So in the end, yes, I'm disappointed with The Kanin Chronicles as a whole. I doubt I'll be buying this trilogy to add to my collection. It can stay at the bookstores and libraries, next to the Watersong series. That being said, it could have been worse. After all, it kept me reading all three novels through, and finishing it didn't make me want to tear my hair out like Watersong did. It just also could have been much, much better. But I haven't given up hope on Hocking completely yet.
Series: The Great Library #1
Rating: 3.5 / 5 stars
A book about books? A book about the great library? Well, of course I had to read it! Unfortunately, it appears that in Caine's alternate universe, the library is evil.
No! Say it isn't so! In this uniquely odd dystopian, The Great Library of Alexandra not only survived being burned and destroyed, but it has thrived, creating branches across the world. The Great Library is in charge on controlling all the original works of literature ever written. To do so, personal libraries were slowly destroyed over time.
This is how Jess's family makes its business. They find, sometimes steal, original copies of books and sell them to the highest bidder. The Great Library's stronghold on all works of literature also brings about the Burners - a group opposed to the Library's monopoly on literature and knowledge.
I guess I wasn't sure what, exactly, I expected from this novel. I certainly didn't expect the technology of Mirroring or Translation, or the existence of Obscurists. I thought this novel was going to be an alternate universe that still bordered on the realm of reality. Instead, this fantastical inclusion of Caine's idea of "alchemy" pushed the book past the border, making it difficult for me to suspend my disbelief, which definitely took something away from the novel.
That being said, Ink and Bone has a great amount of action and suspense to keep the plot moving. Unfortunately, it suffers slightly from character's development. Relationships between characters are forced, quickly forming (it amazes me how quickly teenagers in YA novels these days find themselves 'in love') without the backbone of true development. And while the characters themselves are interesting enough, the plot development is so heavy that the character development falls to the wayside, even of the more interesting characters (i.e. Jess and Wolfe for starters).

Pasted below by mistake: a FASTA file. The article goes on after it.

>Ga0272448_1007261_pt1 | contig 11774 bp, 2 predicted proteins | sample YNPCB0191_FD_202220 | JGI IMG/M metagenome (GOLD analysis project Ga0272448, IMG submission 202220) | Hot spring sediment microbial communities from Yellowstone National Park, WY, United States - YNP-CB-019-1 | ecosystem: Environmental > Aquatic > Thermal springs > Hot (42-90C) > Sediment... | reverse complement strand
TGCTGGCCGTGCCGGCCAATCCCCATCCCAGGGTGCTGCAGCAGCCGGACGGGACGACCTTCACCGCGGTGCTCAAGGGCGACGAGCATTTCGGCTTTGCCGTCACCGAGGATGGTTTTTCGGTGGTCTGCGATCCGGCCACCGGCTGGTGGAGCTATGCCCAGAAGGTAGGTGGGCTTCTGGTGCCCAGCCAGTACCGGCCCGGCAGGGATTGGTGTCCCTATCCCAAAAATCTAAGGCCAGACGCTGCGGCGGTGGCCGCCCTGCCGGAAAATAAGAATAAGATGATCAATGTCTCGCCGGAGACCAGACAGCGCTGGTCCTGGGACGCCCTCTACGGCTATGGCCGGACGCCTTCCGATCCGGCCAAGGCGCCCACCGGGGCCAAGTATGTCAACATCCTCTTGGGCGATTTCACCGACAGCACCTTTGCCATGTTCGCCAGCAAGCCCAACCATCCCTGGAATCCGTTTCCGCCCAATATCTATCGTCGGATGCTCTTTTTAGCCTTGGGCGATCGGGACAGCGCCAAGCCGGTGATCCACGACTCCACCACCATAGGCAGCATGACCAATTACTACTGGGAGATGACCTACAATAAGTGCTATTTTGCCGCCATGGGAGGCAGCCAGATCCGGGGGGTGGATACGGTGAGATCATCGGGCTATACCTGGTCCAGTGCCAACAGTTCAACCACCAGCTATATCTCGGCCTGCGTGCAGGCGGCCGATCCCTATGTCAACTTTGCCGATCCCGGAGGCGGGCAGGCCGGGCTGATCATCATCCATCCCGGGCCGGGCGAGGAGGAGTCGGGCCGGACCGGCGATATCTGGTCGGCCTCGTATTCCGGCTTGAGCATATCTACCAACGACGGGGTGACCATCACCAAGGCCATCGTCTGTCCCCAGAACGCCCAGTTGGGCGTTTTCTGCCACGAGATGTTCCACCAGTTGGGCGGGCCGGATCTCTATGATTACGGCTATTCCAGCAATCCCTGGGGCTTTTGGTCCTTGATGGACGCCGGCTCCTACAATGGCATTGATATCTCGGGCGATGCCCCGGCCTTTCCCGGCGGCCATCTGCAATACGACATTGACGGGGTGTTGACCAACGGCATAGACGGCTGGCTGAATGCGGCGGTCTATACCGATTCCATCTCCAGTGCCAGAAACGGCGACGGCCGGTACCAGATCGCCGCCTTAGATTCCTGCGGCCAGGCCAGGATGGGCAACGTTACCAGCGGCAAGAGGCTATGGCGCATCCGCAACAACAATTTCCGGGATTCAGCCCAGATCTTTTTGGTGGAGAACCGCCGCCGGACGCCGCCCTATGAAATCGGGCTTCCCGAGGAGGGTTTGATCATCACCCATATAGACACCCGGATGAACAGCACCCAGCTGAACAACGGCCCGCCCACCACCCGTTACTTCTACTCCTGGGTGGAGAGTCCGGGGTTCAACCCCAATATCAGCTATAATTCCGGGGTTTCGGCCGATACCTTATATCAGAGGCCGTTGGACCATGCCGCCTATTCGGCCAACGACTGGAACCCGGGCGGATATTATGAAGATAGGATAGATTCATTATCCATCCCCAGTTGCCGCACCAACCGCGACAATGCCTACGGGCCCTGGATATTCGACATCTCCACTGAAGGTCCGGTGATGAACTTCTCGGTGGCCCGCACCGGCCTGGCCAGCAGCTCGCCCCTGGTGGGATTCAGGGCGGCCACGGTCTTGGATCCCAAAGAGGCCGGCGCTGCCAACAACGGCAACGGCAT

I think it's safe to say that this book didn't live up to my expectations, although my expectations were hardly reachable I suppose. I expect any and every book about books to be an instant classic due to my literary obsession. But while it wasn't all I thought it could be, it was certainly an interesting enough read. And based on the ending, I'll be more than likely be picking up the next installment in the series when the time comes.
13 August 2015
Series: Twisted Tales #1
Rating: 2 / 5 stars
I received an ARC of this novel from the publisher for an honest review.
I love the cover of this novel. It drew me in almost immediately. Add to it the fact that this is a retelling based on Aladdin, one of my favorite Disney movies, and I just had to read it. Unfortunately, it did not live up to my expectations.
The first 1/4 of this novel is pretty much the same at the 90s Disney movie - sometimes borrowing the exact dialogue if I'm not mistaken - before Jafar gets the lamp and is able to chain the genie to his whim before Aladdin even has a chance at the lamp. This leaves Jasmine out of sorts, as Jafar immediately puts himself into a position of power. Instead, Jasmine and Aladdin's love story takes another form, in another location - with the Street Rats.